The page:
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Author Ledeboer, Nathan Allen
Title Sticking around: The role of fimbriae, cellulose, and colanic acid in biofilm formation by Salmonella enterica serovar Typhimurium on epithelial cell surfaces
book jacket
Descript 186 p
Note Source: Dissertation Abstracts International, Volume: 66-08, Section: B, page: 4076
Supervisor: Bradley D. Jones
Thesis (Ph.D.)--The University of Iowa, 2005
Salmonella enterica serovar Typhimurium is a Gram-negative human pathogen that colonizes and invades the intestinal mucosa. We and others have demonstrated that S. Typhimurium attaches to and forms biofilm on eukaryotic cell surfaces in a type 1 fimbriae-dependent manner. To investigate the effect of biofilm on gene expression, we compared gene expression between planktonic and biofilm growth. Microarray results indicated that genes encoding products involved in antibiotic resistance, central metabolism, conjugation, intracellular survival, membrane transport, and fimbrial biosynthesis are significantly altered by growth in a biofilm. The identification of five fimbrial gene clusters was of particular interest because their roles in adherence and intercellular adherence. Mutations in the bovine colonization factor ( bcf), long polar (lpf), plasmid encoded ( pef), thin aggregative (csg), and Sth ( sth) fimbriae were constructed in S. Typhimurium and the mutants were found to have various biofilm phenotypes on plastic, HEp-2 cells and chicken intestinal tissue. The pef and csg mutants were defective for biofilm formation on each of the surfaces tested, while the lpf mutant exhibited a complete loss in ability to form biofilm on chicken intestinal tissue but only an intermediate loss of biofilm formation on HEp-2 cells and plastic. The bcf mutant formed increased biofilm on both HEp-2 cells and chicken intestinal epithelium while the sth mutant had no detectable biofilm defects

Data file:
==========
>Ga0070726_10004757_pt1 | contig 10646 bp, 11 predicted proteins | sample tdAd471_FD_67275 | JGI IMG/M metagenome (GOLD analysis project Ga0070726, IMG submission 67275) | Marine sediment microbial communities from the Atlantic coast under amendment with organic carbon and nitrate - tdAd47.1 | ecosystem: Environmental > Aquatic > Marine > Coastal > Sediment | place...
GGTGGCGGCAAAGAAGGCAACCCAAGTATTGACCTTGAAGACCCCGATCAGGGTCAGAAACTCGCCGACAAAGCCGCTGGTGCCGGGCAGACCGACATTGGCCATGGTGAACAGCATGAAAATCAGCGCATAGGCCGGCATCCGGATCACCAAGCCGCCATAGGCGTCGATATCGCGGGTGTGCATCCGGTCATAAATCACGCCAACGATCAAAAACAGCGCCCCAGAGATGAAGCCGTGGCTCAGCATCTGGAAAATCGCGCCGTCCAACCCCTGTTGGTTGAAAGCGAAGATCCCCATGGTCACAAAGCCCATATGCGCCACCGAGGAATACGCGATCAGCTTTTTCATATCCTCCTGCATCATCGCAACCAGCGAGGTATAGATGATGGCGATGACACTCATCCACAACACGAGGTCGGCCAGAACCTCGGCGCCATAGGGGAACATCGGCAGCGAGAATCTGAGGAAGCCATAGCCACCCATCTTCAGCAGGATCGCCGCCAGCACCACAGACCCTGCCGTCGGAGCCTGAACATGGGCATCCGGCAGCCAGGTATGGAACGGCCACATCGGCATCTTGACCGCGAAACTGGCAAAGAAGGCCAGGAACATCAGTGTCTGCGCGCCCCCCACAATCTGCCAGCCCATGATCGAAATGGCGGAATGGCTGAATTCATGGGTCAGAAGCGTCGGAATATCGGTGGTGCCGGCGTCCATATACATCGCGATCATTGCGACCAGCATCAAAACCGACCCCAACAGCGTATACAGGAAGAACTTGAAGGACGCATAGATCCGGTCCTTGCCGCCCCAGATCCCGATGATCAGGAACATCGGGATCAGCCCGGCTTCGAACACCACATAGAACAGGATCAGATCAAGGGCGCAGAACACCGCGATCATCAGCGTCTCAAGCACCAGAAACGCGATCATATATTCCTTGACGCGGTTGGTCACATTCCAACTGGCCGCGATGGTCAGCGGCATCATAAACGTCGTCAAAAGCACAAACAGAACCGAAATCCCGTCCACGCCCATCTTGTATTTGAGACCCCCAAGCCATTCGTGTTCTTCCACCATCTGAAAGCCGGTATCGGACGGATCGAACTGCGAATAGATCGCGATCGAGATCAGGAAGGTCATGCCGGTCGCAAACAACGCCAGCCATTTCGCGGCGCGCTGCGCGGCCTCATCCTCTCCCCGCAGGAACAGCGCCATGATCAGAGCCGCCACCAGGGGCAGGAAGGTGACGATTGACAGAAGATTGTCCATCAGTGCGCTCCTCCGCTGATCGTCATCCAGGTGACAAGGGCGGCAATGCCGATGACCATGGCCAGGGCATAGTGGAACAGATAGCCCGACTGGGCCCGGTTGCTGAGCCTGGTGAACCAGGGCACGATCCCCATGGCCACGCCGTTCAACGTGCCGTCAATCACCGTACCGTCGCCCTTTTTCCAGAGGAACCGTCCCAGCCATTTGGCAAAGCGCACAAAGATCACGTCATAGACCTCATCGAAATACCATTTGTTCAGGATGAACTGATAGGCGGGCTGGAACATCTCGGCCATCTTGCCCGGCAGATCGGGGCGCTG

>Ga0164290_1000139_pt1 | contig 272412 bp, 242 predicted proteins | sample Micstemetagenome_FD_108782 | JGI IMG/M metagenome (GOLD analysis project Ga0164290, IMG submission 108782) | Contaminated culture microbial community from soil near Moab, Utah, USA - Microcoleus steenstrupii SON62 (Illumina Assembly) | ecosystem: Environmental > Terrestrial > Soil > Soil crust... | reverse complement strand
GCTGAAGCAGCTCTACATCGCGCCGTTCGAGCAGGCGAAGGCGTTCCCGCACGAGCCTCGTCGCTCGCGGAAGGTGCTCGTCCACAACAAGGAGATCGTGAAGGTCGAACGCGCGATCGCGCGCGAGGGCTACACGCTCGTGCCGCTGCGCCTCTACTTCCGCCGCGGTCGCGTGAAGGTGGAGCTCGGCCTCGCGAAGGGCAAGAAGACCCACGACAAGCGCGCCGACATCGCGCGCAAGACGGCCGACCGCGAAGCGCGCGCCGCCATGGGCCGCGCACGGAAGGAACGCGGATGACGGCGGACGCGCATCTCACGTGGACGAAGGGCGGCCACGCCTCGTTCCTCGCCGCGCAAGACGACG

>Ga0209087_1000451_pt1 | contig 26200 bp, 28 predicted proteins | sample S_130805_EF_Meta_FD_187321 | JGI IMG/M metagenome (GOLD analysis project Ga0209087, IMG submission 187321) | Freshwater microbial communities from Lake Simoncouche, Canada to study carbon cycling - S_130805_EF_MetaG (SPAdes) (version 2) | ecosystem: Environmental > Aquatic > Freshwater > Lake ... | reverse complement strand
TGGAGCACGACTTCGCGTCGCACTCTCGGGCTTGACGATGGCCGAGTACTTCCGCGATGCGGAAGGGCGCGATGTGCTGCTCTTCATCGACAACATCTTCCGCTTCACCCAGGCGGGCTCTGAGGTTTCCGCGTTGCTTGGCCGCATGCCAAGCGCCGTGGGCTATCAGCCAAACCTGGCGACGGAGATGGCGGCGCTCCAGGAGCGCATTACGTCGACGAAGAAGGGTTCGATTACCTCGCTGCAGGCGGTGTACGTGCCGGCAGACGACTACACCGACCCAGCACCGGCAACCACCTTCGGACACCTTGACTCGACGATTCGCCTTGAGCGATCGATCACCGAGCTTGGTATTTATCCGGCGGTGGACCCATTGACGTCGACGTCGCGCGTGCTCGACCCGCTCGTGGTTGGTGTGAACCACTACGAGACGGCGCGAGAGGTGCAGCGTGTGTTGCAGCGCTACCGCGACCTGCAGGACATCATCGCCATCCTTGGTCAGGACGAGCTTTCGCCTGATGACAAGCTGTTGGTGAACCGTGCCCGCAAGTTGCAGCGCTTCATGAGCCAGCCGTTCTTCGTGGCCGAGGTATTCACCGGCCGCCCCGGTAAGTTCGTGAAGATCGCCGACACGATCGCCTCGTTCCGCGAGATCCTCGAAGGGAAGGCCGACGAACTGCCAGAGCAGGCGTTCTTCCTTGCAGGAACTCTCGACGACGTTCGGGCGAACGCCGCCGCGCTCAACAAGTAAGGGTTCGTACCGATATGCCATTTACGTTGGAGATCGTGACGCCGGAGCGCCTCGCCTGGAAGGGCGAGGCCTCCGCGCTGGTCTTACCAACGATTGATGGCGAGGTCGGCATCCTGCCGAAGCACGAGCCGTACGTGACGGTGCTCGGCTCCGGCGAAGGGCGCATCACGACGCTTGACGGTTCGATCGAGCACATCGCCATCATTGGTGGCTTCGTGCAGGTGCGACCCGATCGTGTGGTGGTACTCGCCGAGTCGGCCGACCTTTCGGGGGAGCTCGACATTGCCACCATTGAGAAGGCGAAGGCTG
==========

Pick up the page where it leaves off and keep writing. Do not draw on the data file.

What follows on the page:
In addition, previous work on Salmonella exopolysaccharide in biofilm indicated that the EPS composition can vary based upon the substratum on which the bacterial biofilm forms. We have investigated the role of genes important in the production of colanic acid and cellulose, common components of EPS. A mutation in the colanic acid biosynthetic gene, wcaM, disrupted biofilm formation on HEp-2 cells and chicken intestinal tissue, although biofilm formation on plastic was unaffected. A mutation in the cellulose biosynthetic gene, yhjN, disrupted biofilm formation on HEp-2 cells, chicken intestinal epithelium, and on plastic. Our data indicate that Salmonella attachment to, and growth on, eukaryotic cells represent complex interactions that are facilitated by species of EPS and fimbriae. Understanding these interactions is likely to provide new insights for intervention strategies for Salmonella colonization and infection
School code: 0096
Host Item Dissertation Abstracts International 66-08B
Subject Biology, Microbiology
Alt Author The University of Iowa
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